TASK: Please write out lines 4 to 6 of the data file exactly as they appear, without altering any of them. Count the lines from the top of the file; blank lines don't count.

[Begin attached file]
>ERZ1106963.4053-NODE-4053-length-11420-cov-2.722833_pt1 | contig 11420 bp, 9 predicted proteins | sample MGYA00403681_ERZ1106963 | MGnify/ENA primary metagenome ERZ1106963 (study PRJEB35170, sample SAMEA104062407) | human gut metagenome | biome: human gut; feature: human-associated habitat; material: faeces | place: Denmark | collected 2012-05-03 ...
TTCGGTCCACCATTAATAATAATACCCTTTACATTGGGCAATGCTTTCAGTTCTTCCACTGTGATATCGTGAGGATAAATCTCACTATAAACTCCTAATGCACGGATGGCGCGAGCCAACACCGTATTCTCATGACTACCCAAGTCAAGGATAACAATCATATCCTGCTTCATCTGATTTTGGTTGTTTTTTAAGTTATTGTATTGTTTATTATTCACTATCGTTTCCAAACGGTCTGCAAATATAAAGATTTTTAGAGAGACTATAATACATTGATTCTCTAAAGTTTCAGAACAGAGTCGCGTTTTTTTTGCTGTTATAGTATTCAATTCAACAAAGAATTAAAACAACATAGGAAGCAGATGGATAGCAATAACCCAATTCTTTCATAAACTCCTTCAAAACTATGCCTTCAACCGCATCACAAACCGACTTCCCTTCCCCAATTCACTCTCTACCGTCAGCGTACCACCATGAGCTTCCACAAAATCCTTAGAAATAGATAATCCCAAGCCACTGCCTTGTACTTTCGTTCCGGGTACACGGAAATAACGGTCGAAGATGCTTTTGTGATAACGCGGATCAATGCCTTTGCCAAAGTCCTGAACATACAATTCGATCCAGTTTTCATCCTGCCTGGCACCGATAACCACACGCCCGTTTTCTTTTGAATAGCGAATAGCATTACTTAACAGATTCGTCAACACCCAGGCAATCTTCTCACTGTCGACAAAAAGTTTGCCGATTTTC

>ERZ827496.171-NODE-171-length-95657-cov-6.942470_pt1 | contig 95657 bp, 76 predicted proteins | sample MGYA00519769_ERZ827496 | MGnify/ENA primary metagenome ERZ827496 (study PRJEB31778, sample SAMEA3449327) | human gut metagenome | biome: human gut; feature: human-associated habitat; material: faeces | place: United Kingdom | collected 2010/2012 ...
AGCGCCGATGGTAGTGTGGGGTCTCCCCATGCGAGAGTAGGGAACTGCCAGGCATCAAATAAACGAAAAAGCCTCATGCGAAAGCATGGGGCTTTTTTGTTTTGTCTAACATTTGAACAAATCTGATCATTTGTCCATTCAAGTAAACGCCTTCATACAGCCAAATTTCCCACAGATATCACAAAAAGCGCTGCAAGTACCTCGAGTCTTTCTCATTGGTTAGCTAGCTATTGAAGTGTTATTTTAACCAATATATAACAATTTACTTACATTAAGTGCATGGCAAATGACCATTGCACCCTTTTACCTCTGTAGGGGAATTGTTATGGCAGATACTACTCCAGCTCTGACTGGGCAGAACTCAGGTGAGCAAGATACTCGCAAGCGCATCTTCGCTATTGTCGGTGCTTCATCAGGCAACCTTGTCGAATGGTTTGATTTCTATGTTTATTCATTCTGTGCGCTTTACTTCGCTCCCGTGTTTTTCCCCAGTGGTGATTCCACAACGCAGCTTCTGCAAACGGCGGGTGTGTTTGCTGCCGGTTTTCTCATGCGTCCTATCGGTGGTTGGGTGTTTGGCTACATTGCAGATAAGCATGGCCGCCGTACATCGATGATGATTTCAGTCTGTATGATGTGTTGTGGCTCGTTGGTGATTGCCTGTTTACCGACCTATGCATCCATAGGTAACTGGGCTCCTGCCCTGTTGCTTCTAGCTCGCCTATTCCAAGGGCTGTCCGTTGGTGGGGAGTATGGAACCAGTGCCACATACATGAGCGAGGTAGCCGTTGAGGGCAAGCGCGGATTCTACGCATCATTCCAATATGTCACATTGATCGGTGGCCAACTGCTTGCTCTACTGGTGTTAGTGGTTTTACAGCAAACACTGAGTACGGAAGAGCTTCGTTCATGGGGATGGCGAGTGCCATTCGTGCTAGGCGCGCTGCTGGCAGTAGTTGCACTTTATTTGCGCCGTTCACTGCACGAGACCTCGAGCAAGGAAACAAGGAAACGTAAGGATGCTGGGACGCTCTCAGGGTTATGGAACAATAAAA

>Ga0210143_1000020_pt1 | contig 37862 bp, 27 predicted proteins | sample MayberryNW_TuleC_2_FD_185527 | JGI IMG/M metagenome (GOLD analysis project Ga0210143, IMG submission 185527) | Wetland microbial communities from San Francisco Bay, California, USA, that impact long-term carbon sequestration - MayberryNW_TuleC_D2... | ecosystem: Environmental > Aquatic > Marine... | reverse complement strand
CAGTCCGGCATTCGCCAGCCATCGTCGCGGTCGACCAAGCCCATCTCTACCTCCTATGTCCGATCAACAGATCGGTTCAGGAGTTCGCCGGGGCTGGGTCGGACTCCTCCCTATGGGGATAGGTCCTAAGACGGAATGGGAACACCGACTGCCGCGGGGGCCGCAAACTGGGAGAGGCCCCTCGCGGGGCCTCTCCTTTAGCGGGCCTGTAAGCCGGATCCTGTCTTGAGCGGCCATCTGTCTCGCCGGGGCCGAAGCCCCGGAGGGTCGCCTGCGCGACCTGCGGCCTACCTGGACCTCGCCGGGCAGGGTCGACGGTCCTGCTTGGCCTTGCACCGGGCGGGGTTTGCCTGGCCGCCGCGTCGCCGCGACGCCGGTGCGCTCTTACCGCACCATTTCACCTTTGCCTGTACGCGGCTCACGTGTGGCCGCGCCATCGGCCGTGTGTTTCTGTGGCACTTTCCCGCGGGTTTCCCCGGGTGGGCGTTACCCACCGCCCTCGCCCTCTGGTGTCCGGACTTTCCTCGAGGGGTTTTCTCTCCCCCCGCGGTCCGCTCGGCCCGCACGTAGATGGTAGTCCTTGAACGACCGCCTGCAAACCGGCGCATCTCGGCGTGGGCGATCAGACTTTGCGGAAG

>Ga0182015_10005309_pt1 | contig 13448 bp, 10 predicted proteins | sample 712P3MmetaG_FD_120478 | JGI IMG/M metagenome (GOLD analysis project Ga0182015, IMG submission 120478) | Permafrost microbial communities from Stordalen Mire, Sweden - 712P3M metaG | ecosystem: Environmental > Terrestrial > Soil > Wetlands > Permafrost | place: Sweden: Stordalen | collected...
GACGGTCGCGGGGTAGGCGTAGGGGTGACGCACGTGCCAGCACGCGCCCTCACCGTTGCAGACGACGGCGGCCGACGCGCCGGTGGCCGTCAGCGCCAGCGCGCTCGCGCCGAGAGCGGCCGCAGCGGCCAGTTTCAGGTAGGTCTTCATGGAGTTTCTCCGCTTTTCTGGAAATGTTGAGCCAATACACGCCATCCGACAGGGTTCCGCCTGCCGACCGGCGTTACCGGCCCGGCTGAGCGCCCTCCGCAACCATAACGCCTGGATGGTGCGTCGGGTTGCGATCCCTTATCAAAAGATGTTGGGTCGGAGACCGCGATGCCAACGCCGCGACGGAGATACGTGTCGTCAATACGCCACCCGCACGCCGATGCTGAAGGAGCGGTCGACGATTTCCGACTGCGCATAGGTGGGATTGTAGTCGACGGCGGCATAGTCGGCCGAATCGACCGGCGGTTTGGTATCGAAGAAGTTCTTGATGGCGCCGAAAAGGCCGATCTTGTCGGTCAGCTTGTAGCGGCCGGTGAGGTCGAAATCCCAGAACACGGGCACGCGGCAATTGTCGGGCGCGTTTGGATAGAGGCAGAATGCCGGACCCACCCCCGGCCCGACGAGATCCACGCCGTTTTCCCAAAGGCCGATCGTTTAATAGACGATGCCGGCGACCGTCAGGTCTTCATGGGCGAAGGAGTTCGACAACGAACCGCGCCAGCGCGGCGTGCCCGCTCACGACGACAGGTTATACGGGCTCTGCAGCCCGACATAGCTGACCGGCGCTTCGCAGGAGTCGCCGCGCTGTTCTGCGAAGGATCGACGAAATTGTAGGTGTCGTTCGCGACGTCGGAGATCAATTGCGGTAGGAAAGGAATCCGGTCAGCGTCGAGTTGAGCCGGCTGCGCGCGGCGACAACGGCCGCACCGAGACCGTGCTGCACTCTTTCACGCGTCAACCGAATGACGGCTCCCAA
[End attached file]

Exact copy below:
AGCGCCGATGGTAGTGTGGGGTCTCCCCATGCGAGAGTAGGGAACTGCCAGGCATCAAATAAACGAAAAAGCCTCATGCGAAAGCATGGGGCTTTTTTGTTTTGTCTAACATTTGAACAAATCTGATCATTTGTCCATTCAAGTAAACGCCTTCATACAGCCAAATTTCCCACAGATATCACAAAAAGCGCTGCAAGTACCTCGAGTCTTTCTCATTGGTTAGCTAGCTATTGAAGTGTTATTTTAACCAATATATAACAATTTACTTACATTAAGTGCATGGCAAATGACCATTGCACCCTTTTACCTCTGTAGGGGAATTGTTATGGCAGATACTACTCCAGCTCTGACTGGGCAGAACTCAGGTGAGCAAGATACTCGCAAGCGCATCTTCGCTATTGTCGGTGCTTCATCAGGCAACCTTGTCGAATGGTTTGATTTCTATGTTTATTCATTCTGTGCGCTTTACTTCGCTCCCGTGTTTTTCCCCAGTGGTGATTCCACAACGCAGCTTCTGCAAACGGCGGGTGTGTTTGCTGCCGGTTTTCTCATGCGTCCTATCGGTGGTTGGGTGTTTGGCTACATTGCAGATAAGCATGGCCGCCGTACATCGATGATGATTTCAGTCTGTATGATGTGTTGTGGCTCGTTGGTGATTGCCTGTTTACCGACCTATGCATCCATAGGTAACTGGGCTCCTGCCCTGTTGCTTCTAGCTCGCCTATTCCAAGGGCTGTCCGTTGGTGGGGAGTATGGAACCAGTGCCACATACATGAGCGAGGTAGCCGTTGAGGGCAAGCGCGGATTCTACGCATCATTCCAATATGTCACATTGATCGGTGGCCAACTGCTTGCTCTACTGGTGTTAGTGGTTTTACAGCAAACACTGAGTACGGAAGAGCTTCGTTCATGGGGATGGCGAGTGCCATTCGTGCTAGGCGCGCTGCTGGCAGTAGTTGCACTTTATTTGCGCCGTTCACTGCACGAGACCTCGAGCAAGGAAACAAGGAAACGTAAGGATGCTGGGACGCTCTCAGGGTTATGGAACAATAAAA

>Ga0210143_1000020_pt1 | contig 37862 bp, 27 predicted proteins | sample MayberryNW_TuleC_2_FD_185527 | JGI IMG/M metagenome (GOLD analysis project Ga0210143, IMG submission 185527) | Wetland microbial communities from San Francisco Bay, California, USA, that impact long-term carbon sequestration - MayberryNW_TuleC_D2... | ecosystem: Environmental > Aquatic > Marine... | reverse complement strand
CAGTCCGGCATTCGCCAGCCATCGTCGCGGTCGACCAAGCCCATCTCTACCTCCTATGTCCGATCAACAGATCGGTTCAGGAGTTCGCCGGGGCTGGGTCGGACTCCTCCCTATGGGGATAGGTCCTAAGACGGAATGGGAACACCGACTGCCGCGGGGGCCGCAAACTGGGAGAGGCCCCTCGCGGGGCCTCTCCTTTAGCGGGCCTGTAAGCCGGATCCTGTCTTGAGCGGCCATCTGTCTCGCCGGGGCCGAAGCCCCGGAGGGTCGCCTGCGCGACCTGCGGCCTACCTGGACCTCGCCGGGCAGGGTCGACGGTCCTGCTTGGCCTTGCACCGGGCGGGGTTTGCCTGGCCGCCGCGTCGCCGCGACGCCGGTGCGCTCTTACCGCACCATTTCACCTTTGCCTGTACGCGGCTCACGTGTGGCCGCGCCATCGGCCGTGTGTTTCTGTGGCACTTTCCCGCGGGTTTCCCCGGGTGGGCGTTACCCACCGCCCTCGCCCTCTGGTGTCCGGACTTTCCTCGAGGGGTTTTCTCTCCCCCCGCGGTCCGCTCGGCCCGCACGTAGATGGTAGTCCTTGAACGACCGCCTGCAAACCGGCGCATCTCGGCGTGGGCGATCAGACTTTGCGGAAG